I would like to encourage the voters of Bennington and North Bennington to participate in the March 4 Town and School Meetings. In addition to budget requests, we will also be voting on several School Board and Select Board seats.
The ballots are now available at the Town Clerk's Office. The Town Clerk's Office is open Monday through Friday 8 a.m. to 5 p.m. You may vote in person at the Town Clerk's Office during regular business hours or have a ballot mailed. If you need a ballot mailed to you, you may call the Town Clerk's Office at 802-442-1043. The deadline for voter registration is Feb. 26 at 5 p.m. Vermont State law allows anyone who wants to cast an early ballot to do so without giving any reason.
Voting for Bennington residents will be at the Firehouse at the corner of River and Lincoln Streets. For residents of North Bennington, voting will be at the North Bennington Village Trustees Office on the corner of Main and Depot Streets in North Bennington. The polls will be open from 7 a.m. to 7 p.m.
TIMOTHY R. CORCORAN
Put the wheels back on the town of Pownal
It is time we put the wheels back on the town of Pownal and move forward. The two best candidates for the job are Henry Strohmaier and Hap Percy. Both are experienced selectmen. Henry and Hap bring a huge helping of common sense, management skills and dedication to the job.
Talk to them! I hope you will be convinced to vote Strohmaier and Percy for selectmen this election day! They will get us headed in the right direction again.
What's missing in letter against single-payer
The letter "Single payer promises" by Mr. Rob Roper in the Bennington Banner (Feb. 13, 2014) is interesting for what it is missing, what it implies, and a falsehood which needs to be addressed. This is Mr. Roper's little slam at single-payer advocates who yearn for "unfettered and unlimited access to any and all medical care," whatever this means.
We "true believers," as Mr. Roper snidely phrased it, have never said this.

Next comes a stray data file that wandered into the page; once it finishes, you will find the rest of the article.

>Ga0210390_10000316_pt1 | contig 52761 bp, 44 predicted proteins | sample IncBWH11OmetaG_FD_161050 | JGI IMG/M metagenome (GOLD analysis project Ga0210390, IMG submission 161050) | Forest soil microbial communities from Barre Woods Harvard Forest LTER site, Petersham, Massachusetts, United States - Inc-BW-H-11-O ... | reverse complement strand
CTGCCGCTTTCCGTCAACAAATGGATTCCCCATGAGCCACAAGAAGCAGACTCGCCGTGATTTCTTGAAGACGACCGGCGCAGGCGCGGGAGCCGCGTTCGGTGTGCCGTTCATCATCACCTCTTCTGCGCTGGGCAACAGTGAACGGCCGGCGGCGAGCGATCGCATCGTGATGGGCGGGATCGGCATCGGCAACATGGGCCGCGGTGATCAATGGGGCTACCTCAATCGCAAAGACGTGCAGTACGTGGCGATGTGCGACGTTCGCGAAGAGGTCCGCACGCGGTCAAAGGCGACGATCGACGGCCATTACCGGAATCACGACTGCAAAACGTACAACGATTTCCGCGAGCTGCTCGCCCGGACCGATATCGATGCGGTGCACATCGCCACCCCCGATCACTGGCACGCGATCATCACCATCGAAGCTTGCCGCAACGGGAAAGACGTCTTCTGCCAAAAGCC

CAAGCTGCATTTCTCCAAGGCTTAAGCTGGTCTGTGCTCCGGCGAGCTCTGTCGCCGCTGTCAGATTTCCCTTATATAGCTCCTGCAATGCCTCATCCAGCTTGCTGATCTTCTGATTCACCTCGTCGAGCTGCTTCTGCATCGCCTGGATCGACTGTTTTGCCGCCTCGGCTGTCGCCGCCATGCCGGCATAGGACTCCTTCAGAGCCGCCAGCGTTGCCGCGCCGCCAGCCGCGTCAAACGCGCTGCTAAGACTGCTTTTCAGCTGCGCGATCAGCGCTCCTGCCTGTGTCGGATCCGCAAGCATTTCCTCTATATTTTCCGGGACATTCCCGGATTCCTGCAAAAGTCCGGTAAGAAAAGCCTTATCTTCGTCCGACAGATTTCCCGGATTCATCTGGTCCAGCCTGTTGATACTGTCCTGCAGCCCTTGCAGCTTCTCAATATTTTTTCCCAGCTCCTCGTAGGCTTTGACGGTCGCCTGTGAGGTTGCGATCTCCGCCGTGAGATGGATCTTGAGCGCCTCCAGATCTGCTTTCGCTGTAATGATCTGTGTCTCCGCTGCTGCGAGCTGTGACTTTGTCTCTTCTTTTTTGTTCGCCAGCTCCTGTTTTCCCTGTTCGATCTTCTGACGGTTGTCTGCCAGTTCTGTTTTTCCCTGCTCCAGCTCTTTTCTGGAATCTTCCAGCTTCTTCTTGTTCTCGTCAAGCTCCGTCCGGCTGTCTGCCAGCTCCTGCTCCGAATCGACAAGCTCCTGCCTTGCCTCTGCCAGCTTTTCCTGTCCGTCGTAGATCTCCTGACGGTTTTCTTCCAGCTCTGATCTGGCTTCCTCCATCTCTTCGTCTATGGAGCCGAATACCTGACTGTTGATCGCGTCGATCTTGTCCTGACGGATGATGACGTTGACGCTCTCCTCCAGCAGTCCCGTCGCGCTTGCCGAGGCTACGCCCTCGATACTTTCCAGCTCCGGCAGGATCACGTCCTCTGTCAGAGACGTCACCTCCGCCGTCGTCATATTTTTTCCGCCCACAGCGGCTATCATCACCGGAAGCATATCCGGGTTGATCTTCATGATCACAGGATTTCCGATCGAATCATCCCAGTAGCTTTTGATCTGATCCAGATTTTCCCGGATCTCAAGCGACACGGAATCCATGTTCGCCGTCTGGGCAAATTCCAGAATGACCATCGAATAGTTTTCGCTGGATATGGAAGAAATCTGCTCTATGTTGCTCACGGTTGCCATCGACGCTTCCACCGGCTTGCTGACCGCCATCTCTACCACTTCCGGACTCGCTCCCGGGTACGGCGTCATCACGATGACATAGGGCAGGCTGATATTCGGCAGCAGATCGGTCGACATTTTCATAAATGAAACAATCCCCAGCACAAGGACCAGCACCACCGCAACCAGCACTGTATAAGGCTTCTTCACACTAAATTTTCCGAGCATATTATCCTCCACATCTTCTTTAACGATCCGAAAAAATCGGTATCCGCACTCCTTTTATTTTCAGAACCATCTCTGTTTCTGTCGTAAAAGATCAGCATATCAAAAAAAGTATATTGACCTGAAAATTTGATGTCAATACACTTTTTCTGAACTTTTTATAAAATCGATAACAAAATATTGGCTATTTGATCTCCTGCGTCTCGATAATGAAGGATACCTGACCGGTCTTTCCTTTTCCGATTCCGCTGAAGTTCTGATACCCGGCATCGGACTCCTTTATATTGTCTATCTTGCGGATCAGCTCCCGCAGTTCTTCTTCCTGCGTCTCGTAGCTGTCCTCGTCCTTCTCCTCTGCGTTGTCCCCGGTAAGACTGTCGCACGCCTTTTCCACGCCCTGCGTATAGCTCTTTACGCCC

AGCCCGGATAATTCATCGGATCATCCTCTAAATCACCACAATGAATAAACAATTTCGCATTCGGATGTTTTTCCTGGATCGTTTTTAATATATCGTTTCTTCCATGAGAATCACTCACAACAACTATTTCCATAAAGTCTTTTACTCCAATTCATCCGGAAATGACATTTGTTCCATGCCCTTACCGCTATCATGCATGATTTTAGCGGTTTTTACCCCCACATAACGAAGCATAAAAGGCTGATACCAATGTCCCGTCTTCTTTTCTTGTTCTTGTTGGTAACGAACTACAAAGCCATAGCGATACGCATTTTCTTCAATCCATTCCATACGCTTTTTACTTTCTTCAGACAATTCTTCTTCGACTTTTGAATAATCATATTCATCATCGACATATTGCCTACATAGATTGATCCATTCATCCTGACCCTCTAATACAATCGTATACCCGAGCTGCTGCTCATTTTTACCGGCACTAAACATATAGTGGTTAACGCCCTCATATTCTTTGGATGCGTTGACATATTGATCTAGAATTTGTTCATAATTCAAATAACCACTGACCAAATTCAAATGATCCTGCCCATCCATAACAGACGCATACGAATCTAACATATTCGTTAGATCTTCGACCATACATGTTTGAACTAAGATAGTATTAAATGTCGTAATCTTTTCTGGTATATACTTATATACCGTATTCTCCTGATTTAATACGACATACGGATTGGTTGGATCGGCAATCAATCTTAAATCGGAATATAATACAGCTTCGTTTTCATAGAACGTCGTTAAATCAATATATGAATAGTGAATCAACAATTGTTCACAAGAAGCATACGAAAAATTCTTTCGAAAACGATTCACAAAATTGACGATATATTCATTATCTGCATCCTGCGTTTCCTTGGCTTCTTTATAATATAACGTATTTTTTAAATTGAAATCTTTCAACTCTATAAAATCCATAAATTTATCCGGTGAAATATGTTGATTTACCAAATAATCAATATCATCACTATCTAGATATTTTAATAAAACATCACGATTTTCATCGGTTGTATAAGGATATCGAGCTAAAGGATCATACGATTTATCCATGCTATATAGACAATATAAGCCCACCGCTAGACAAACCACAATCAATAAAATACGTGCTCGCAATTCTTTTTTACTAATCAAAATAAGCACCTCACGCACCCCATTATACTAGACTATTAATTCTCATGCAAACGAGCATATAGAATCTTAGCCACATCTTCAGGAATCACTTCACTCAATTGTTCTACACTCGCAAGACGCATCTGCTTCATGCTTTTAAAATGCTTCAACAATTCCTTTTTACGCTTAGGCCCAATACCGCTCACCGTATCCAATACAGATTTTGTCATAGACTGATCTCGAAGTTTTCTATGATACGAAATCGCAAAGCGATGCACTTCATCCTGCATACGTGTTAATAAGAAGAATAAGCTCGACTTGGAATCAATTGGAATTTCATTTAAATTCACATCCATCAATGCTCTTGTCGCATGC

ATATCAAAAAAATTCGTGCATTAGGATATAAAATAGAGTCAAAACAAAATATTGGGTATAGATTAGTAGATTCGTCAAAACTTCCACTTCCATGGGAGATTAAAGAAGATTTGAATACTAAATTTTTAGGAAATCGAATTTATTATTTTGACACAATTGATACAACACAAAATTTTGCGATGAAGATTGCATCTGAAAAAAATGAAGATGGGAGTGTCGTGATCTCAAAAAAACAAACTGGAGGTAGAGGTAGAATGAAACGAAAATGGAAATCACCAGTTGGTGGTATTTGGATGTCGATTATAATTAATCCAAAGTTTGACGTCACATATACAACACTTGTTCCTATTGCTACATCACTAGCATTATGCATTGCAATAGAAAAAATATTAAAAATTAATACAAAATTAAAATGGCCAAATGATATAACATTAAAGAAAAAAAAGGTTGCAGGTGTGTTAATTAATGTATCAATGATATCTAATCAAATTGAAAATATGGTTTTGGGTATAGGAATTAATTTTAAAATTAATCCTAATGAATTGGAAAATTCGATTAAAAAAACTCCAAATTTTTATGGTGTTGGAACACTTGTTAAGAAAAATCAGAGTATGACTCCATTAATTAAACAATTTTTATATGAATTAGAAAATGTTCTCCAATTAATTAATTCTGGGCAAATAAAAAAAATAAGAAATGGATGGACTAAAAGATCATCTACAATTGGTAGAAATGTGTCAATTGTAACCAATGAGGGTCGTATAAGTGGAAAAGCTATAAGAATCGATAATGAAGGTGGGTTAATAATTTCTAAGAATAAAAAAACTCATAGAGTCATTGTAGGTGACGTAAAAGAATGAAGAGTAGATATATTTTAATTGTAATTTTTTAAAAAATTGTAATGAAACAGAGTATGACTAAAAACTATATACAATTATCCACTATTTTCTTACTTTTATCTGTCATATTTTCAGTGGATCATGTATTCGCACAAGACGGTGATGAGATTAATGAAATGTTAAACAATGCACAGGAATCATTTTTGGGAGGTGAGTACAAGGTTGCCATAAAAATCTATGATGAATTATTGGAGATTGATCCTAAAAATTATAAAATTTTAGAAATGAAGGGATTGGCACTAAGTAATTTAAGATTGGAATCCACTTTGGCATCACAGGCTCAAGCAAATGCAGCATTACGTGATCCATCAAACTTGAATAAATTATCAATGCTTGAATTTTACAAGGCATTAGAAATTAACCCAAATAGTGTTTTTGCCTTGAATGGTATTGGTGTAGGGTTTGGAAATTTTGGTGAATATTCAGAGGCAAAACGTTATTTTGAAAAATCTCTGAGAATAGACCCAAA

What we "true believers" do believe is that access to comprehensive and universal medical care, publicly-funded, accessible for all Vermonters in a transparent manner, is a fundamental human right. Access to health care should not be limited to the economically privileged, those with the right employment, or who are a certain age or income bracket. No Vermonter should have to fear losing their health insurance or confront medical debt -- as I once did -- because of illness. This belief is shared by many, many Vermonters and the rest of the democratic world.
Mr. Roper discusses the funding proposal put forth by Sen. Peter Galbraith.
Since Senator Galbraith's bill is still in the works it is difficult to comment on. What is missing here is that even if Senator Galbraith's bill becomes law, it is still less than the tab Vermonters have been paying in premiums alone for private insurance, never mind things like these high deductibles added onto the bill.
Contrary to Mr. Roper's assertions, single-payer will remove health insurance from the backs of employers. No longer will businesses need to be health insurance agents for their employees as well as employers. No longer, for example, will they face dilemmas like 10, 15, or 20 percent or greater annual premium increases, such as happened to my brother who owns a construction business.
Green Mountain Care will insure all Vermonters (all those not covered by the federal programs) at less cost. No Vermonter will be disqualified through this or that barrier or condition. This cannot be denied.
Right to organize
I ran a day care called Mother Goose Day Care years ago. I feel that all day cares need to be able to have the right to organize. I hope Bennington legislators rupport this right as well. You can find out more about Vermont Early Educators United at www.kidscountonme.org.
Vermont Reading Partners on Mark Skinner Library
Vermont Reading Partners looks forward to further partnering with the Mark Skinner Library to help achieve the library's goals of being a community hub and learning center.
Meeting all the literacy needs of a community is a challenging endeavor, especially when one realizes that libraries no longer mean just books and the definition of literacy includes computer, math, test taking, or job search skills, as well as reading skills. Meeting these challenges, however, most often results in wonderful outcomes.
As a nonprofit, largely all-volunteer organization, we are keenly aware of the continuing economic constraints. Just as Vermont Reading Partner volunteers invest approximately 1,500 hours annually in tutoring and stocking of bookshares, we encourage Manchester voters to invest in the operating expenses of a vibrant library. The prudent use of dollars for the library will help increase the all-inclusive services the library can provide in the new privately funded, highly functional, visionary building.
VERMONT READING PARTNERS BOARD